School board talks renovation, SRO’s and more at meeting
A renovation project will have some impact on Warren County School District students and decisions passed down by government could have some impacts on the district.
Work on the Warren County Career Center, scheduled for completion just prior to the 2020-2021 school year, is on schedule, according to Superintendent Amy Stewart. “There are several things going on at the career center right now.”
Some programs will be essentially untouched by the renovation. Others will have to move for the year. Most of those will be held across the parking lot — in or around Warren Area High School.
The culinary program will be hosted by the central administrative office at the former Russell Elementary School.
“No surprises,” Stewart said of the work. “In the construction lane, everything is on track.”
Legislation — SRO
Board member Marcy Morgan gave updates on passed and proposed legislation that could impact the district.
An act regarding school resource officers passed by the general assembly and signed by Gov. Tom Wolf will go into effect in early September.
That act clarifies some rules and responsibilities for school resource officers and school police officers.
Among other things, schools would have to request whether officers could carry firearms in school and have that request approved by a judge.
Board members clarified that the district would still have to approve having armed officers in schools. The law does not mandate that officers be armed nor allow them to choose whether they be armed or not.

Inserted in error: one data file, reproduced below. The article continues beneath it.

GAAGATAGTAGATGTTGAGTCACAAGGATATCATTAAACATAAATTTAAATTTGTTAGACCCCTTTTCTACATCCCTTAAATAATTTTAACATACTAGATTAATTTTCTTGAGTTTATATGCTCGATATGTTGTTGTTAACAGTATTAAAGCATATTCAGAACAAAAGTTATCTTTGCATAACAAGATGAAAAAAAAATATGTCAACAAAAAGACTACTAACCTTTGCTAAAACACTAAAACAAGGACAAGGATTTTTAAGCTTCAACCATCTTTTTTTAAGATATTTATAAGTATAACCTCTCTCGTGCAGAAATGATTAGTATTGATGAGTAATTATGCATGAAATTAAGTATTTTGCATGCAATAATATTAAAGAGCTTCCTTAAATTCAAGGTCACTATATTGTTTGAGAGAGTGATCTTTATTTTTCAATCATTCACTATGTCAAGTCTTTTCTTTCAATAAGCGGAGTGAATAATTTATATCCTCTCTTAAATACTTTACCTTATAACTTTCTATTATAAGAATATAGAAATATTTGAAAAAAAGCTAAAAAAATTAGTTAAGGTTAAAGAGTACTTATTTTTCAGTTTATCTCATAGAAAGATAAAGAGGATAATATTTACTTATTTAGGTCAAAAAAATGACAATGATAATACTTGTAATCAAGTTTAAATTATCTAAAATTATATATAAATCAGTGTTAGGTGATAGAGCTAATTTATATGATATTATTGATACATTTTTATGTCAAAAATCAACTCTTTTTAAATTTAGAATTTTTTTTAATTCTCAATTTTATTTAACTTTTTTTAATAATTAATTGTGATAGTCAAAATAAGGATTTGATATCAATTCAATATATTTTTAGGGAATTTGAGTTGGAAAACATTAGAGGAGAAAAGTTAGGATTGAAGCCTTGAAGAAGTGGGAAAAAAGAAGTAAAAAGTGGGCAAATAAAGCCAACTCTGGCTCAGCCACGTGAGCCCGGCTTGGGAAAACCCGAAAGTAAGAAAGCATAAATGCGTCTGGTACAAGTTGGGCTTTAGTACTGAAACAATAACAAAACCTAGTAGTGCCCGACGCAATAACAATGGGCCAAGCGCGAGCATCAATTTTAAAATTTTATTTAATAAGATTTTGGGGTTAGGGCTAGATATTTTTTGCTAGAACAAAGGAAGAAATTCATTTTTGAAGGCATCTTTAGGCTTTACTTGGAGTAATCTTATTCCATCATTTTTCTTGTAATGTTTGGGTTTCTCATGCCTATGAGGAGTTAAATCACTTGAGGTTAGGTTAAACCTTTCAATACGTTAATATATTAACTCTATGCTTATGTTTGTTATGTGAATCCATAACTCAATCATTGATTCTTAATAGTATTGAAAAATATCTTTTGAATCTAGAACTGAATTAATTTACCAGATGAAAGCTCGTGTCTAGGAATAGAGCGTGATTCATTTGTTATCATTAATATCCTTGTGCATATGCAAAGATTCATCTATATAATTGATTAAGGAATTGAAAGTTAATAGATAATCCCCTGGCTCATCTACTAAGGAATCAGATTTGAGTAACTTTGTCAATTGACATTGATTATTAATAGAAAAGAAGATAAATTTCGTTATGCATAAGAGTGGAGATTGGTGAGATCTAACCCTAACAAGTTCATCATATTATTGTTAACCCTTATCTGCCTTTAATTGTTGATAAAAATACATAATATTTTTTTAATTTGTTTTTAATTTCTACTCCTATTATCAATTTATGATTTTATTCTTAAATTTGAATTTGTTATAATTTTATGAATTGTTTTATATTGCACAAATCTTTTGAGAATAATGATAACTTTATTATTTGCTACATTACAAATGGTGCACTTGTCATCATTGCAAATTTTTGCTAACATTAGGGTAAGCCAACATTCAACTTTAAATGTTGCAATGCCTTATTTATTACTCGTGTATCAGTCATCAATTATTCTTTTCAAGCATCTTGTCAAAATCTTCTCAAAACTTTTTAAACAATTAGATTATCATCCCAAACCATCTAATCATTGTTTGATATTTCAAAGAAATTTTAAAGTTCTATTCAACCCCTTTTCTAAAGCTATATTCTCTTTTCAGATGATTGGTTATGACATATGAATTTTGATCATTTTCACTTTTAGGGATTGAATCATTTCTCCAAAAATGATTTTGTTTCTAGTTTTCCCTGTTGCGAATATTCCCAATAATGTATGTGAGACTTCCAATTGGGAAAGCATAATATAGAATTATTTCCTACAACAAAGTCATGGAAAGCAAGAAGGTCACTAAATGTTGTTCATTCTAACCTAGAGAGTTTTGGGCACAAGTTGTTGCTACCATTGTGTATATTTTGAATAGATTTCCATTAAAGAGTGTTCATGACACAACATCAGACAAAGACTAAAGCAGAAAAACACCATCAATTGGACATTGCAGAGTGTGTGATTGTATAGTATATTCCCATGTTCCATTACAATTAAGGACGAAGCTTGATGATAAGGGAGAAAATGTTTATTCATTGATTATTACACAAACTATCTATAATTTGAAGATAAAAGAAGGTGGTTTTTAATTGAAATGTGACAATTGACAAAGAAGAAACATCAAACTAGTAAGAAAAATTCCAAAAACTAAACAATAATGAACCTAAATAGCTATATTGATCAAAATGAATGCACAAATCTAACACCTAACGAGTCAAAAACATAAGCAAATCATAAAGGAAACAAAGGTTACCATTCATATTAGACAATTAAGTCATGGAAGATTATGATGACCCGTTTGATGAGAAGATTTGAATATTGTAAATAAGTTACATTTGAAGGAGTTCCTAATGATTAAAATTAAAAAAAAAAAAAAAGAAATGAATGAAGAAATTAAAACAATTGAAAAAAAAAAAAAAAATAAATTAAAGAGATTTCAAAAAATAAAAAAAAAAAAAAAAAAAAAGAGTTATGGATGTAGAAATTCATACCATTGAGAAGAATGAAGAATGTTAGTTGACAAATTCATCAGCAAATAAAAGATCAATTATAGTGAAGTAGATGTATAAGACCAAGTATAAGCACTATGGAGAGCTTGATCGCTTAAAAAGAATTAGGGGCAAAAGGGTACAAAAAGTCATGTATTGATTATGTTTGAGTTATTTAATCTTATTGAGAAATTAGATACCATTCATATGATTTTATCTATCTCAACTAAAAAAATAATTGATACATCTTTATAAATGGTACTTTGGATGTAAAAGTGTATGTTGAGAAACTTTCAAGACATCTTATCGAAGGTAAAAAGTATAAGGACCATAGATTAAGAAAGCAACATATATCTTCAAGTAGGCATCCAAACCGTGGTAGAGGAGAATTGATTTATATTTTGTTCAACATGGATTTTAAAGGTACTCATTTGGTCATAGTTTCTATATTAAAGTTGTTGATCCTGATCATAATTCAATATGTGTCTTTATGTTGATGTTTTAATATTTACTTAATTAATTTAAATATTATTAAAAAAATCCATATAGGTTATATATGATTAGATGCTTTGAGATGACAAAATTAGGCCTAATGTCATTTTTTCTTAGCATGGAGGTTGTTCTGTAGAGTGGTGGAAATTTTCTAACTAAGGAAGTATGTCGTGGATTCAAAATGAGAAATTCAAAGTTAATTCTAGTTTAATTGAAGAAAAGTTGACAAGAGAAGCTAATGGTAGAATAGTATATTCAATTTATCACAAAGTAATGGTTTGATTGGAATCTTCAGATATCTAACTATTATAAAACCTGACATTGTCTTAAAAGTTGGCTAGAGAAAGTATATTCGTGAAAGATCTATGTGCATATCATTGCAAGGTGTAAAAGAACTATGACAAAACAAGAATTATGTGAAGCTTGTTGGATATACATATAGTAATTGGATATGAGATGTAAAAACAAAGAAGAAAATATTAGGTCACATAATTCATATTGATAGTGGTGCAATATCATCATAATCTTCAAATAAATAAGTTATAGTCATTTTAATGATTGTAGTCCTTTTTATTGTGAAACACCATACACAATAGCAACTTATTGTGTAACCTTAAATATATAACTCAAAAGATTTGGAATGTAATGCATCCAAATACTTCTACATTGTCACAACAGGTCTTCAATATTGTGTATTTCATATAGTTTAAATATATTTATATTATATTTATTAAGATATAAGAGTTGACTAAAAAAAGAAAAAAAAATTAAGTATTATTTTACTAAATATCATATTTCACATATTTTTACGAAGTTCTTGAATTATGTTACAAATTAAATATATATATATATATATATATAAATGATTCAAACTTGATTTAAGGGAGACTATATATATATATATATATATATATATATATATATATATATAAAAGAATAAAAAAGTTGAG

A bill introduced in Congress would eliminate states’ rights to allow any exemptions other than medical ones to vaccination of students.
Almost all states currently allow for religious objections to vaccination of all students, and Pennsylvania is one of 15 states that allow philosophical objections.
Snow day options
In Warren County, it sounds good to have an alternative to simply not having school when weather conditions make is unsafe for students to wait at bus stops or make it unsafe for buses to carry students to school.
Stewart spoke about a new state law that allows districts to develop plans to deliver instruction on, for example, snow days.
The Flexible Instructional Day Program is intended to help districts deal with emergencies that would otherwise cancel school, to a maximum of five school days in any school year. Instruction would have to be delivered to students who were not in district buildings.
“Conceptually, it’s not a bad idea,” Stewart said. However, “it seems to be quite a complex endeavor.”
“Special education services for students would still need to happen,” she said. So would health services.
And, instituting a plan would require changing agreements with the district’s bargaining units.
“In terms of labor, that would be a big deal,” she said.